Seeking Peace While Preparing for War

NATO’s focus on military rearmament — its newfound raison d’être amidst President Macron’s 2019 drastic portrayal of the Alliance as “brain dead”— may exacerbate tensions rather than alleviate them. While a robust defense posture may accelerate Europe’s shift to “war economy mode” and serve as a deterrent to Russian aggression, it risks perpetuating a cycle of escalation, where dialogue and diplomacy play a subordinate role to militarization and retaliation. Critics of this approach might contend that the only viable path to sustainable peace, therefore, lies in engaging Russia through diplomatic channels. A stance so unpopular that even Pope Francis‘ expressed partiality towards this view was not spared from intense backlash.

The missed opportunity to include Russia in the liberal international order — particularly after 9/11 when Russia’s overtures were at their peak — has led to a cycle of penalizing sanctions, suspension from the G-7/G-8, vilification and subsequent isolation on the international stage, ill-advisably steering Putin in the direction of historical revisionism, escalatory militarization, and ultimately, lethal conflict. The same rinse-and-repeat cycle appears to be reenacted by Washington towards China, making its military threats and intimidations vis-a-vis Taiwan even more probable. The talk of Cold War II is already ongoing in Washington, shall we expect the new Iron Curtain to descend soon after?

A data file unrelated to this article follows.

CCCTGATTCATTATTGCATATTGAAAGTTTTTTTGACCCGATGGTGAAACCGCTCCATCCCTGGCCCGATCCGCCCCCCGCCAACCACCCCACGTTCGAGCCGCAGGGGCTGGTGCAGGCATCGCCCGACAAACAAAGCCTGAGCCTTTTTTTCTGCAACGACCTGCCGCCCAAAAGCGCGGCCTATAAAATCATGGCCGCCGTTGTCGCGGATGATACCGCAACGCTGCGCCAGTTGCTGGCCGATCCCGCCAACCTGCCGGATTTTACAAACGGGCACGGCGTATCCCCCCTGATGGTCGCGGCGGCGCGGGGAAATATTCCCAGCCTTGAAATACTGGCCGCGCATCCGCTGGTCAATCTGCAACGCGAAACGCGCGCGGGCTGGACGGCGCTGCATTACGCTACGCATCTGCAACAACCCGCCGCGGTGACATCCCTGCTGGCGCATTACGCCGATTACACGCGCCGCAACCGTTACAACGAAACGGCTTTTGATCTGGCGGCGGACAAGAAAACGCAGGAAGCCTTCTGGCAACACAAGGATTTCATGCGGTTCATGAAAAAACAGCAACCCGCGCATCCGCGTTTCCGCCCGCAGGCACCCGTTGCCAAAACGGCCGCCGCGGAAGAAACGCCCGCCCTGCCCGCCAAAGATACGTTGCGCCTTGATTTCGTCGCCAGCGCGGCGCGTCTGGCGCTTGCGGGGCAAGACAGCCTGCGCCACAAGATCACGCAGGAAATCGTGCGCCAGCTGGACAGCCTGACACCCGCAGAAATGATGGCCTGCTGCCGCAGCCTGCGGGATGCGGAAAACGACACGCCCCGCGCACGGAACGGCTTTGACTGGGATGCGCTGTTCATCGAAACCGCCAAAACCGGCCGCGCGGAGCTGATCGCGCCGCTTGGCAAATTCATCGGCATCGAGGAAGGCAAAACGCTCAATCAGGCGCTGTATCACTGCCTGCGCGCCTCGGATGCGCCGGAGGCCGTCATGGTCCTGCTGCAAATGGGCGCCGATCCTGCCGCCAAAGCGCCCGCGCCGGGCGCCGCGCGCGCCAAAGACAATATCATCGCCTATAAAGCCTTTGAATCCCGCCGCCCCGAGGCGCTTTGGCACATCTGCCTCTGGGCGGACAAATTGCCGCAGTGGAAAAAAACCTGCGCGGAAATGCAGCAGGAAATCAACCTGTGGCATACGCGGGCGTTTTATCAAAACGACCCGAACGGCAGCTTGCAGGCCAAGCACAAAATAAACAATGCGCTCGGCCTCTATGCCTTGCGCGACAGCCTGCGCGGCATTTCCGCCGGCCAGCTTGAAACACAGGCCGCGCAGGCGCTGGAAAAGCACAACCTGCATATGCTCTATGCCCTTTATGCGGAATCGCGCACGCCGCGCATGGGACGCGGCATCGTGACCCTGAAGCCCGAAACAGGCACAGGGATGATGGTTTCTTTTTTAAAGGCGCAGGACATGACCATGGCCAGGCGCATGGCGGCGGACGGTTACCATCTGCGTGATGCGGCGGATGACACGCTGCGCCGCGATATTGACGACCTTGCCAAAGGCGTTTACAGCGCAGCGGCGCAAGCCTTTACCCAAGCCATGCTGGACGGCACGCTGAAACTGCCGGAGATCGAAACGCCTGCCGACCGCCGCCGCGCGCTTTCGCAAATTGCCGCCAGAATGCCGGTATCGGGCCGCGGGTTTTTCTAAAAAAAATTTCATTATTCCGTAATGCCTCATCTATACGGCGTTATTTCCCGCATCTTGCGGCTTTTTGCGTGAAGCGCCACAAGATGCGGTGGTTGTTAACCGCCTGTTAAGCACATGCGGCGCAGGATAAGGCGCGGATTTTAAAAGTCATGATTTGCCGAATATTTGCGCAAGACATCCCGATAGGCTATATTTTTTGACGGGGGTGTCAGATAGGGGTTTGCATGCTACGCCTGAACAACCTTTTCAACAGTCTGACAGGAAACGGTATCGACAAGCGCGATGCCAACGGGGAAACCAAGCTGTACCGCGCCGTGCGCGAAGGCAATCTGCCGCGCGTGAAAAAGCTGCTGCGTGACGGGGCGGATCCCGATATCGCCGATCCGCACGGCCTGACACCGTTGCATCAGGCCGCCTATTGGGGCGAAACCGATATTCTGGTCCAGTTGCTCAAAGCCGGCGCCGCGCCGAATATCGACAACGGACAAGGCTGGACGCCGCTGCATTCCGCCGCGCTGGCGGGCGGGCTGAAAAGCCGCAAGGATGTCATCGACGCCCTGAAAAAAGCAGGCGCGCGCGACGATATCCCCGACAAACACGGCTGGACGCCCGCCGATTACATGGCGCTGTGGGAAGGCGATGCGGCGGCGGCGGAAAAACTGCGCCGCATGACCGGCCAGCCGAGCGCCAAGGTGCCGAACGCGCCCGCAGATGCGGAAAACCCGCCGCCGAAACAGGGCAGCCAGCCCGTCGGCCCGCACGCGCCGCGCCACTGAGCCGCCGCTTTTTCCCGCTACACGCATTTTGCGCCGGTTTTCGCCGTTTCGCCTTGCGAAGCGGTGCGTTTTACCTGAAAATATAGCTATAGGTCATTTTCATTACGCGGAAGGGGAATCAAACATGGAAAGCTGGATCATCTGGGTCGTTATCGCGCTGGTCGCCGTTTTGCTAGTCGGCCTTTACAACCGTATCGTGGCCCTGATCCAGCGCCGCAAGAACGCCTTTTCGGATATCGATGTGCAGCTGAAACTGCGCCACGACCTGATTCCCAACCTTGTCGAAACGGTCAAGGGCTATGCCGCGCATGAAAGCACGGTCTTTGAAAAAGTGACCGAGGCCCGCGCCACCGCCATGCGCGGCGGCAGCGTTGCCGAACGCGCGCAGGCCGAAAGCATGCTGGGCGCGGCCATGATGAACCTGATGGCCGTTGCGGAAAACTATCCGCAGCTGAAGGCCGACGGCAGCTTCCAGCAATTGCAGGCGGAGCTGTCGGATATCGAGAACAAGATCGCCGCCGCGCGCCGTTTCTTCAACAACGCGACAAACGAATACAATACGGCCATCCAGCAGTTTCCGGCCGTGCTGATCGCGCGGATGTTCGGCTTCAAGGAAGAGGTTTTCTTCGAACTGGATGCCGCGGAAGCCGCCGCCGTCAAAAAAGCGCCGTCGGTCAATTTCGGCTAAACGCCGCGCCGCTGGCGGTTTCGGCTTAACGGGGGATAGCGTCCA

One thing is certain, the world cannot sanction and bomb its way out of serious foreign policy conundrums. One day the guns will fall silent and as with wars of the past, the victors and the vanquished will marvel at a simple gesture of a pen affixing signatures to the peace treaty and wonder, after tallying its dead and wounded, why it took this long. In the nuclear age, this is what advanced societies ought to have the humility and courage to do.